Yellowstone Seeks Public Input on Lamar River Bridge Project
Contact: Al Nash, 307-344-2015
Contact: Stacy Vallie, 307-344-2015
National Park Service
Yellowstone National Park
Yellowstone National Park Seeks Public Input On Lamar River Bridge Project
Yellowstone National Park is planning to repair or replace a bridge on the park’s Northeast Entrance road.
The Lamar River Bridge is located about five miles east of Tower Junction. In accordance with the National Environmental Policy Act, the park will prepare an environmental assessment (EA) which will look at options for repair, rehabilitation, or replacement for the bridge, which was built in 1939.
While a recent Federal Highway Administration report lists the bridge in fair to poor structural condition, there are no safety issues that should be of concern to travelers.
Oversize and overweight vehicles are strictly prohibited from traveling across the bridge. The National Park Service has denied travel over the bridge by construction or logging trucks involved in work in and around Cooke City, Silver Gate, and the Beartooth Highway.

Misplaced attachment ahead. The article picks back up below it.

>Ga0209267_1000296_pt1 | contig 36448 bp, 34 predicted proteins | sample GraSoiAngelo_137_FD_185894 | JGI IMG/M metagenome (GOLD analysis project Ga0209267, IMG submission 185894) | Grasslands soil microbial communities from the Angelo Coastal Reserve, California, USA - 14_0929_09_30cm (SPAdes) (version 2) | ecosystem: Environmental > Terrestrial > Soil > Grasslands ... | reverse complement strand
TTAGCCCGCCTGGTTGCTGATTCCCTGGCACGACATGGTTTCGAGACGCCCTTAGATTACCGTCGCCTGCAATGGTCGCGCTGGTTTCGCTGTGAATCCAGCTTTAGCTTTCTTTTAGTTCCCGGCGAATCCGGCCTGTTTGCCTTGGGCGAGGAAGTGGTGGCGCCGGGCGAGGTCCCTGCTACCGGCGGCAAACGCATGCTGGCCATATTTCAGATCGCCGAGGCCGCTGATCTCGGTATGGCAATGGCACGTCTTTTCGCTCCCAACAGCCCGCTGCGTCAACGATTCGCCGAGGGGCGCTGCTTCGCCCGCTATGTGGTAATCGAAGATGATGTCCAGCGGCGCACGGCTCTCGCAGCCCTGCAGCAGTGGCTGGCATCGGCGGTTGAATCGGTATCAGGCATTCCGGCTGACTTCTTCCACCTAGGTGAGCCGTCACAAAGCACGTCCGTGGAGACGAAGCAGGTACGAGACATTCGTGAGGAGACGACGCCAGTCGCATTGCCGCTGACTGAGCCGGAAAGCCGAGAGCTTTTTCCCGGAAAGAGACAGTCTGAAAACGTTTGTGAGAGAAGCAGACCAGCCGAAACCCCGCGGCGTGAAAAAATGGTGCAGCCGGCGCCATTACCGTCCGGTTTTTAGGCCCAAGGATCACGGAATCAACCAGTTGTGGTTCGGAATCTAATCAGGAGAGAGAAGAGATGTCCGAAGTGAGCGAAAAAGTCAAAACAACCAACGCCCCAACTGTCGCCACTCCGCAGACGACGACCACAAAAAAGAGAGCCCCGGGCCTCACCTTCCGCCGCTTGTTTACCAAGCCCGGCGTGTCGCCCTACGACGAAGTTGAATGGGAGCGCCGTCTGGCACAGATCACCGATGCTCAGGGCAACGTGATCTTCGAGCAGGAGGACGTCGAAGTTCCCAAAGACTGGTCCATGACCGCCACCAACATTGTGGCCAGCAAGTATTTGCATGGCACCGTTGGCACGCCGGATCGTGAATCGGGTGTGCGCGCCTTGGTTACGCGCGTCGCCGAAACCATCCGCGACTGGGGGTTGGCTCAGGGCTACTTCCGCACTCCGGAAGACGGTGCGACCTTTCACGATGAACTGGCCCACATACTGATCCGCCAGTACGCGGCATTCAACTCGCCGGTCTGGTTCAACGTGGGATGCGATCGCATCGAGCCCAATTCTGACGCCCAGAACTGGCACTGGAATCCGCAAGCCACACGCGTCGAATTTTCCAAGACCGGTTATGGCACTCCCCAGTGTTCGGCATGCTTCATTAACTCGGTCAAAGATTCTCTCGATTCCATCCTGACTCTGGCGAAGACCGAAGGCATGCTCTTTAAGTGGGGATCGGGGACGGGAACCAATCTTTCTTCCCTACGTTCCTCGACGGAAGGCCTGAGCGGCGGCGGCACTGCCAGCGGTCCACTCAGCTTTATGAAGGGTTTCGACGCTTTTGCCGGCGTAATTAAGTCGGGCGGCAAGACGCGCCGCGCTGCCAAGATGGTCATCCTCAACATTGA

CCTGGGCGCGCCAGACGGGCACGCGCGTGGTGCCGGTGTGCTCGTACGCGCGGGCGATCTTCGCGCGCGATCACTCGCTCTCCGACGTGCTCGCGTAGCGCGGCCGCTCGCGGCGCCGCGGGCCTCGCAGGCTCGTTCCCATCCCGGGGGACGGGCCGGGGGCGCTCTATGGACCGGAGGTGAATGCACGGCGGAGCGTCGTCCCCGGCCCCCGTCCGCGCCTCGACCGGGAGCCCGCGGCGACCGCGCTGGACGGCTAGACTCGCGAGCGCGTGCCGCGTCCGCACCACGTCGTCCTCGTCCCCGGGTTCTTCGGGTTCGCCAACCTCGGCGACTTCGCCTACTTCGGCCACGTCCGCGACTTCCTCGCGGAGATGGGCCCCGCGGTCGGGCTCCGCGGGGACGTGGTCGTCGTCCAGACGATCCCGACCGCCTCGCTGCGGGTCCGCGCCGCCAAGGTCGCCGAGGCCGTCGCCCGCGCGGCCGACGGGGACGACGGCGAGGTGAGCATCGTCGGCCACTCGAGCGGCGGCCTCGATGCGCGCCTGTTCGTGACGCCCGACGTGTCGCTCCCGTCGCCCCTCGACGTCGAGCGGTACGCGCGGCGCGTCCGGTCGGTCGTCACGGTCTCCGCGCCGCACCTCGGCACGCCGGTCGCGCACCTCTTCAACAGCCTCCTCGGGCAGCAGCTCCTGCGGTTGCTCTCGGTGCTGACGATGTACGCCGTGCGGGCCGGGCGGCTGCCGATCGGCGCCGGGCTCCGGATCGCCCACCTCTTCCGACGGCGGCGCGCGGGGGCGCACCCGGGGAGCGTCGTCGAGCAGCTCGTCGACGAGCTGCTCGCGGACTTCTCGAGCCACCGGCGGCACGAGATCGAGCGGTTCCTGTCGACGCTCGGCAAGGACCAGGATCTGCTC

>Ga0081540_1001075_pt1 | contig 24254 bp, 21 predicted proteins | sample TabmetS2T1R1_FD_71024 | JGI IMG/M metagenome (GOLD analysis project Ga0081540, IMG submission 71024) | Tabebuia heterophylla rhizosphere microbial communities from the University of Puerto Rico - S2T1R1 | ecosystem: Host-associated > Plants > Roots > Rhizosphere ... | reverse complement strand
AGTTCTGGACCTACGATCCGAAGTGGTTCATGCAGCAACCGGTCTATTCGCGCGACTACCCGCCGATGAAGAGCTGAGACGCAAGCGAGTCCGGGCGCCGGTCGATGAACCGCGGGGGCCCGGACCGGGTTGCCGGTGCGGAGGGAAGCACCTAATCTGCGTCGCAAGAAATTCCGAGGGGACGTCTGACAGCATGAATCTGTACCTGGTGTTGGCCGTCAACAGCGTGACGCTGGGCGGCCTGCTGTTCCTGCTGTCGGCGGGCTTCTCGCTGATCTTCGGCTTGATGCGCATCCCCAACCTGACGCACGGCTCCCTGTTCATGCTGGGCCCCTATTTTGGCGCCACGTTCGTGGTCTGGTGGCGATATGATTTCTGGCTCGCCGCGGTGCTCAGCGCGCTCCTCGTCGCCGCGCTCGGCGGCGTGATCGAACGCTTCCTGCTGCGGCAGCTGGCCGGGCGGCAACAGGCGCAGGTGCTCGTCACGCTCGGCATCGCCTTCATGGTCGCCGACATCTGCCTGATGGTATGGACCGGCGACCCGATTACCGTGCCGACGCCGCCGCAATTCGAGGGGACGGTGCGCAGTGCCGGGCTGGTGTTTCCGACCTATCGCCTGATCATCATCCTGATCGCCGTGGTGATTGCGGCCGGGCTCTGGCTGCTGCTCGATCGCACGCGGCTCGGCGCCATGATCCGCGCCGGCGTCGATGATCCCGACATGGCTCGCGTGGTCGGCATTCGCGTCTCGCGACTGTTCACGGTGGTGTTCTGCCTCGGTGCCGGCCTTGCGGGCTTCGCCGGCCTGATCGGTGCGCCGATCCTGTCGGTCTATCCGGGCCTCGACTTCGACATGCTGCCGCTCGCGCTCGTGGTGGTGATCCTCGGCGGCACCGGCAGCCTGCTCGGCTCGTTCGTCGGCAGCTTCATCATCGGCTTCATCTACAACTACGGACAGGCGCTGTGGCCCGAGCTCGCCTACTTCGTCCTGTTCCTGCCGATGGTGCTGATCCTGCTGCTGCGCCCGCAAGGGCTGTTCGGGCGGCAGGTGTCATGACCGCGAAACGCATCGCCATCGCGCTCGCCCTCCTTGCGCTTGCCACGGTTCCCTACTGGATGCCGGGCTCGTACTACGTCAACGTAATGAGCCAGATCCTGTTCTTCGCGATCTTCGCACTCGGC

The first step in the planning process is to solicit public input during what is known as the scoping period. This is the time when any interested individual, organization or agency can provide thoughtful, relevant information or suggestions for consideration by park managers before alternatives are developed and analyzed and an EA is prepared and made available for public review and comment.
A brochure with information on some of alternatives which might be considered in the EA, and an electronic form to submit comments on the internet can be found at the National Park Service’s Planning, Environment and Public Comment (PEPC) website at http://parkplanning.nps.gov. The brochure is also available by writing the Lamar River Bridge Project, Compliance Office, P.O. Box 168, Yellowstone National Park, Wyoming 82190.
Written comments may be submitted through the PEPC website, in person, or by mail. Comments will not be accepted by phone, fax, or e-mail. All public comments must be received or postmarked by midnight, August 28, 2008.
- www.nps.gov/yell -
Did You Know?
Some groups of Shoshone Indians, who adapted to a mountain existence, chose not to acquire the horse. These included the Sheep Eaters, or Tukudika, who used dogs to transport food, hides, and other provisions. The Sheep Eaters lived in many locations in Yellowstone.